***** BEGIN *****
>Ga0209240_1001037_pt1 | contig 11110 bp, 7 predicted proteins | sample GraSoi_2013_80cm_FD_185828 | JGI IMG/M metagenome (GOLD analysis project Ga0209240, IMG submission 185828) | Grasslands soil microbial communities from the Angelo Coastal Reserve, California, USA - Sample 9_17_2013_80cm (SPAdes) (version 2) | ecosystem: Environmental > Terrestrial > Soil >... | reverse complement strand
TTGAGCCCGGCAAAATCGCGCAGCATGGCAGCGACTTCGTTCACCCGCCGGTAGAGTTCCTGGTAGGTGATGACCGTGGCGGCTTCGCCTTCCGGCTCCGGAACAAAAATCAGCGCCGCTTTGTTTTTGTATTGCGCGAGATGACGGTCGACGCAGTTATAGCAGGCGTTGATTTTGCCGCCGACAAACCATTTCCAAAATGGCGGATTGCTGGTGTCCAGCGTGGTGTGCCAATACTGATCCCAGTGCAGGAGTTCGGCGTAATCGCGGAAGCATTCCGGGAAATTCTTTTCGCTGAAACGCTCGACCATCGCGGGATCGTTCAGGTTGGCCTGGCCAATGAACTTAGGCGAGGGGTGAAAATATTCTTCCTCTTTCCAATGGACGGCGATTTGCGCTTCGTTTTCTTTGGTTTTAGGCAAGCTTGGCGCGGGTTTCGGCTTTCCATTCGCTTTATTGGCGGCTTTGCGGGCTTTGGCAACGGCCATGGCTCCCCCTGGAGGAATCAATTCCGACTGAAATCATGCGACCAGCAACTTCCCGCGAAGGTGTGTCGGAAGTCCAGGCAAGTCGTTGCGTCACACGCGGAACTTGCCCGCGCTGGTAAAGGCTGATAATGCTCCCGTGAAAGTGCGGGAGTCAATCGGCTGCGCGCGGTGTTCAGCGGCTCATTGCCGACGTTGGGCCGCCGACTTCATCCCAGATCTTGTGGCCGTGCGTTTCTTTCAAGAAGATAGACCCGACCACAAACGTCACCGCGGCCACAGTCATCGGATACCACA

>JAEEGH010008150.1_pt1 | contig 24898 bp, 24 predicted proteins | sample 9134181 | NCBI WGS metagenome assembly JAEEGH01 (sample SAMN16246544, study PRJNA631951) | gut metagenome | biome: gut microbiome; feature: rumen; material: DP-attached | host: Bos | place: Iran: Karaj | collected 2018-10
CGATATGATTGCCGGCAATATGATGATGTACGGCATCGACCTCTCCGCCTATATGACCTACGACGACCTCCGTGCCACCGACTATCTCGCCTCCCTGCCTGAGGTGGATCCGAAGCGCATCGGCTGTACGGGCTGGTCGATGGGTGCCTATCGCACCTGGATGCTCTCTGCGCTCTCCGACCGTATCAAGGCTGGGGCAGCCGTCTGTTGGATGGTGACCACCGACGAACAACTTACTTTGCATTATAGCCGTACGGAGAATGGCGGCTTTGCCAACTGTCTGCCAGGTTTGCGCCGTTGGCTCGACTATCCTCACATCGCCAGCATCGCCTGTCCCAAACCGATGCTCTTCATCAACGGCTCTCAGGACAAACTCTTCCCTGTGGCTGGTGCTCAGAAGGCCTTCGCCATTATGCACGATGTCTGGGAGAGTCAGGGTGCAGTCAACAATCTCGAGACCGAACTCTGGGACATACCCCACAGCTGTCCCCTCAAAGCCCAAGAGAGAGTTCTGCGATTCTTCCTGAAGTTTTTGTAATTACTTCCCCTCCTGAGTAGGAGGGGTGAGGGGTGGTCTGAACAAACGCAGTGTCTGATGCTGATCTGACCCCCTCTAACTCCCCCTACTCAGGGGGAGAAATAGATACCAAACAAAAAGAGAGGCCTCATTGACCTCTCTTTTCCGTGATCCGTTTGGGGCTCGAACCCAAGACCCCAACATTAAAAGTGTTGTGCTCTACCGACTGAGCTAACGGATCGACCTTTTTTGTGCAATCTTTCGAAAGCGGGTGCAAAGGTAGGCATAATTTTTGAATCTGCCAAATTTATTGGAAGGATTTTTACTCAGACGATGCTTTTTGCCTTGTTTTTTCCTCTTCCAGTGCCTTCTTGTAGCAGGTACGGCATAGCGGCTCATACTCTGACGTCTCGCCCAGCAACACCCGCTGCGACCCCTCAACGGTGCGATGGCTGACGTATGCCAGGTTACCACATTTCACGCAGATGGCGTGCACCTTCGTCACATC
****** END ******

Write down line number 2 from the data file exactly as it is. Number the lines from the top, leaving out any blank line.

TTGAGCCCGGCAAAATCGCGCAGCATGGCAGCGACTTCGTTCACCCGCCGGTAGAGTTCCTGGTAGGTGATGACCGTGGCGGCTTCGCCTTCCGGCTCCGGAACAAAAATCAGCGCCGCTTTGTTTTTGTATTGCGCGAGATGACGGTCGACGCAGTTATAGCAGGCGTTGATTTTGCCGCCGACAAACCATTTCCAAAATGGCGGATTGCTGGTGTCCAGCGTGGTGTGCCAATACTGATCCCAGTGCAGGAGTTCGGCGTAATCGCGGAAGCATTCCGGGAAATTCTTTTCGCTGAAACGCTCGACCATCGCGGGATCGTTCAGGTTGGCCTGGCCAATGAACTTAGGCGAGGGGTGAAAATATTCTTCCTCTTTCCAATGGACGGCGATTTGCGCTTCGTTTTCTTTGGTTTTAGGCAAGCTTGGCGCGGGTTTCGGCTTTCCATTCGCTTTATTGGCGGCTTTGCGGGCTTTGGCAACGGCCATGGCTCCCCCTGGAGGAATCAATTCCGACTGAAATCATGCGACCAGCAACTTCCCGCGAAGGTGTGTCGGAAGTCCAGGCAAGTCGTTGCGTCACACGCGGAACTTGCCCGCGCTGGTAAAGGCTGATAATGCTCCCGTGAAAGTGCGGGAGTCAATCGGCTGCGCGCGGTGTTCAGCGGCTCATTGCCGACGTTGGGCCGCCGACTTCATCCCAGATCTTGTGGCCGTGCGTTTCTTTCAAGAAGATAGACCCGACCACAAACGTCACCGCGGCCACAGTCATCGGATACCACA